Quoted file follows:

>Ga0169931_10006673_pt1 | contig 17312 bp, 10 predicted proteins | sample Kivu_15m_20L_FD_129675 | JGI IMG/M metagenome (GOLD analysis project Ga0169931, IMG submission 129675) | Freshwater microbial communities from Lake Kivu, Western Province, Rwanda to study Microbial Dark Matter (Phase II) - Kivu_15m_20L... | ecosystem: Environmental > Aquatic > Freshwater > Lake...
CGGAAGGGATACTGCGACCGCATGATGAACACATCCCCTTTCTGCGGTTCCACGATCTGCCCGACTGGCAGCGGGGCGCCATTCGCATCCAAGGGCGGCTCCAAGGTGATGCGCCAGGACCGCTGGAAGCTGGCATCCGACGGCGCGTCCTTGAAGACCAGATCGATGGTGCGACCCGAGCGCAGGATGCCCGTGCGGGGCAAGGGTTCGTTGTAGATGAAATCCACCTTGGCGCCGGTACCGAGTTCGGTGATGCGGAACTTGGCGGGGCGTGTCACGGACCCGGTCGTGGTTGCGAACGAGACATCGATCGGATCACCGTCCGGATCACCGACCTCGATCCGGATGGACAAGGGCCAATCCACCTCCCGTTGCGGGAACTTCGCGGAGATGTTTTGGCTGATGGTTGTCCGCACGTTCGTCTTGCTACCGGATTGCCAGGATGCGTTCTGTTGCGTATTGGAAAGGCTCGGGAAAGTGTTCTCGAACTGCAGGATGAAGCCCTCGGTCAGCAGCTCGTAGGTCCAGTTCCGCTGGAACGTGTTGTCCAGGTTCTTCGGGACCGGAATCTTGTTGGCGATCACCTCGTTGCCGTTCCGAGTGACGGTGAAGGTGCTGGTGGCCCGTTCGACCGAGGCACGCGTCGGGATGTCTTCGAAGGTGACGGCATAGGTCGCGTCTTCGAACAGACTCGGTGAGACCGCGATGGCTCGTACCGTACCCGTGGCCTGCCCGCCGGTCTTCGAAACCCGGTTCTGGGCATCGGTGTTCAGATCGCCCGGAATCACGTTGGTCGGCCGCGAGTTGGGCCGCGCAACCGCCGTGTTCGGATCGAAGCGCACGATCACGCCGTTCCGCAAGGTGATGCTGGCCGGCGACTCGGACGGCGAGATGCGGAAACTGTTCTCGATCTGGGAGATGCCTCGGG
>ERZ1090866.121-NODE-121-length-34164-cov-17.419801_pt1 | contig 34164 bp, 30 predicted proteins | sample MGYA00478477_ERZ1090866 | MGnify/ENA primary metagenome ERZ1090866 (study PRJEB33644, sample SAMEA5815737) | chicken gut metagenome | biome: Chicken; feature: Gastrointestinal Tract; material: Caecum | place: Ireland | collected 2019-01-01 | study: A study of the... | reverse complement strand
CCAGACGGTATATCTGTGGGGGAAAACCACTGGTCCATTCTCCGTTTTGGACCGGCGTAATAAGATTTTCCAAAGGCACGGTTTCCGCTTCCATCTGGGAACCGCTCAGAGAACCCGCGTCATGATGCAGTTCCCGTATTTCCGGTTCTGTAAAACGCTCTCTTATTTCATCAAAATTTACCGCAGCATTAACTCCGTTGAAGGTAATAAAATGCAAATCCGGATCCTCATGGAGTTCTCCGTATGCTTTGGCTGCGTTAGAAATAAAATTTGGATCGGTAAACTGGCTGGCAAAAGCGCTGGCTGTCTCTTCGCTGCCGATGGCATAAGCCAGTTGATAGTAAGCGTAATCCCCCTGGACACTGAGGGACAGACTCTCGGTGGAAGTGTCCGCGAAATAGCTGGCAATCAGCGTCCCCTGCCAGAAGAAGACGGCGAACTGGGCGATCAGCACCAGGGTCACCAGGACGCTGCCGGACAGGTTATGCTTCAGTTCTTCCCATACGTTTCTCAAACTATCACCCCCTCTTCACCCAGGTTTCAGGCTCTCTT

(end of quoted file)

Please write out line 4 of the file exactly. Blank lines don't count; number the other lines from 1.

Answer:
CCAGACGGTATATCTGTGGGGGAAAACCACTGGTCCATTCTCCGTTTTGGACCGGCGTAATAAGATTTTCCAAAGGCACGGTTTCCGCTTCCATCTGGGAACCGCTCAGAGAACCCGCGTCATGATGCAGTTCCCGTATTTCCGGTTCTGTAAAACGCTCTCTTATTTCATCAAAATTTACCGCAGCATTAACTCCGTTGAAGGTAATAAAATGCAAATCCGGATCCTCATGGAGTTCTCCGTATGCTTTGGCTGCGTTAGAAATAAAATTTGGATCGGTAAACTGGCTGGCAAAAGCGCTGGCTGTCTCTTCGCTGCCGATGGCATAAGCCAGTTGATAGTAAGCGTAATCCCCCTGGACACTGAGGGACAGACTCTCGGTGGAAGTGTCCGCGAAATAGCTGGCAATCAGCGTCCCCTGCCAGAAGAAGACGGCGAACTGGGCGATCAGCACCAGGGTCACCAGGACGCTGCCGGACAGGTTATGCTTCAGTTCTTCCCATACGTTTCTCAAACTATCACCCCCTCTTCACCCAGGTTTCAGGCTCTCTT